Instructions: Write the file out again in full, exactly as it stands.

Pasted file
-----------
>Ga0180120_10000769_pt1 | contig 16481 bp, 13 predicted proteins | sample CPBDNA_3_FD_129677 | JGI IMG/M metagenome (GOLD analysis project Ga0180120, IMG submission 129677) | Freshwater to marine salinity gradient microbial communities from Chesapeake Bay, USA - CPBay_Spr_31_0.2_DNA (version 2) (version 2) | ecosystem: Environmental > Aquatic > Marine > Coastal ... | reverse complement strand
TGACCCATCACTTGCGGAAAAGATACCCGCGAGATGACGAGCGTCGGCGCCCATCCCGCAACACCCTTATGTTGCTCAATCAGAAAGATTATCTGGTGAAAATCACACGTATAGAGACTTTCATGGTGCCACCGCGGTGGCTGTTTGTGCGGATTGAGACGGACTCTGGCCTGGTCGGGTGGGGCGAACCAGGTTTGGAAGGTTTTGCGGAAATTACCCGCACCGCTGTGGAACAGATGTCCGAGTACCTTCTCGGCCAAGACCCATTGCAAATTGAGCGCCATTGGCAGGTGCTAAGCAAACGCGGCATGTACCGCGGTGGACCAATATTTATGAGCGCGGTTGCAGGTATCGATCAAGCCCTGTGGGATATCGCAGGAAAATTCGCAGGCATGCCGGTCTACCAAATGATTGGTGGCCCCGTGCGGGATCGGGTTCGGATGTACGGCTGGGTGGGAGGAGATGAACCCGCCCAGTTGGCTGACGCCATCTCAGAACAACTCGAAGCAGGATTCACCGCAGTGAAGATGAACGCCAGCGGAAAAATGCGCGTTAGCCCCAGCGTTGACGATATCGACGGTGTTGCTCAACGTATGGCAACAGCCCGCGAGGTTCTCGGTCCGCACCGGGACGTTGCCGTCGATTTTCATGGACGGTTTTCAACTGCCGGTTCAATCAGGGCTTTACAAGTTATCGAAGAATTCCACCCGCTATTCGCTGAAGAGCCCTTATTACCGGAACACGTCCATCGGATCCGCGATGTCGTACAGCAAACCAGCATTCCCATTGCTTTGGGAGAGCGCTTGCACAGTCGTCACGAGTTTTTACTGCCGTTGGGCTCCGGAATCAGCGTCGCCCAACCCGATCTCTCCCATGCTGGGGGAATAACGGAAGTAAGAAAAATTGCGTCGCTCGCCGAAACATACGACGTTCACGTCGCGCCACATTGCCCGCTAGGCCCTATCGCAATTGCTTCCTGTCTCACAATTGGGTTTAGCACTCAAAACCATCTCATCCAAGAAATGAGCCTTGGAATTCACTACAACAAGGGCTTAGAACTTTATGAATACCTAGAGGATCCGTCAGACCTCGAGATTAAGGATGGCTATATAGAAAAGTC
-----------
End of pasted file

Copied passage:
>Ga0180120_10000769_pt1 | contig 16481 bp, 13 predicted proteins | sample CPBDNA_3_FD_129677 | JGI IMG/M metagenome (GOLD analysis project Ga0180120, IMG submission 129677) | Freshwater to marine salinity gradient microbial communities from Chesapeake Bay, USA - CPBay_Spr_31_0.2_DNA (version 2) (version 2) | ecosystem: Environmental > Aquatic > Marine > Coastal ... | reverse complement strand
TGACCCATCACTTGCGGAAAAGATACCCGCGAGATGACGAGCGTCGGCGCCCATCCCGCAACACCCTTATGTTGCTCAATCAGAAAGATTATCTGGTGAAAATCACACGTATAGAGACTTTCATGGTGCCACCGCGGTGGCTGTTTGTGCGGATTGAGACGGACTCTGGCCTGGTCGGGTGGGGCGAACCAGGTTTGGAAGGTTTTGCGGAAATTACCCGCACCGCTGTGGAACAGATGTCCGAGTACCTTCTCGGCCAAGACCCATTGCAAATTGAGCGCCATTGGCAGGTGCTAAGCAAACGCGGCATGTACCGCGGTGGACCAATATTTATGAGCGCGGTTGCAGGTATCGATCAAGCCCTGTGGGATATCGCAGGAAAATTCGCAGGCATGCCGGTCTACCAAATGATTGGTGGCCCCGTGCGGGATCGGGTTCGGATGTACGGCTGGGTGGGAGGAGATGAACCCGCCCAGTTGGCTGACGCCATCTCAGAACAACTCGAAGCAGGATTCACCGCAGTGAAGATGAACGCCAGCGGAAAAATGCGCGTTAGCCCCAGCGTTGACGATATCGACGGTGTTGCTCAACGTATGGCAACAGCCCGCGAGGTTCTCGGTCCGCACCGGGACGTTGCCGTCGATTTTCATGGACGGTTTTCAACTGCCGGTTCAATCAGGGCTTTACAAGTTATCGAAGAATTCCACCCGCTATTCGCTGAAGAGCCCTTATTACCGGAACACGTCCATCGGATCCGCGATGTCGTACAGCAAACCAGCATTCCCATTGCTTTGGGAGAGCGCTTGCACAGTCGTCACGAGTTTTTACTGCCGTTGGGCTCCGGAATCAGCGTCGCCCAACCCGATCTCTCCCATGCTGGGGGAATAACGGAAGTAAGAAAAATTGCGTCGCTCGCCGAAACATACGACGTTCACGTCGCGCCACATTGCCCGCTAGGCCCTATCGCAATTGCTTCCTGTCTCACAATTGGGTTTAGCACTCAAAACCATCTCATCCAAGAAATGAGCCTTGGAATTCACTACAACAAGGGCTTAGAACTTTATGAATACCTAGAGGATCCGTCAGACCTCGAGATTAAGGATGGCTATATAGAAAAGTC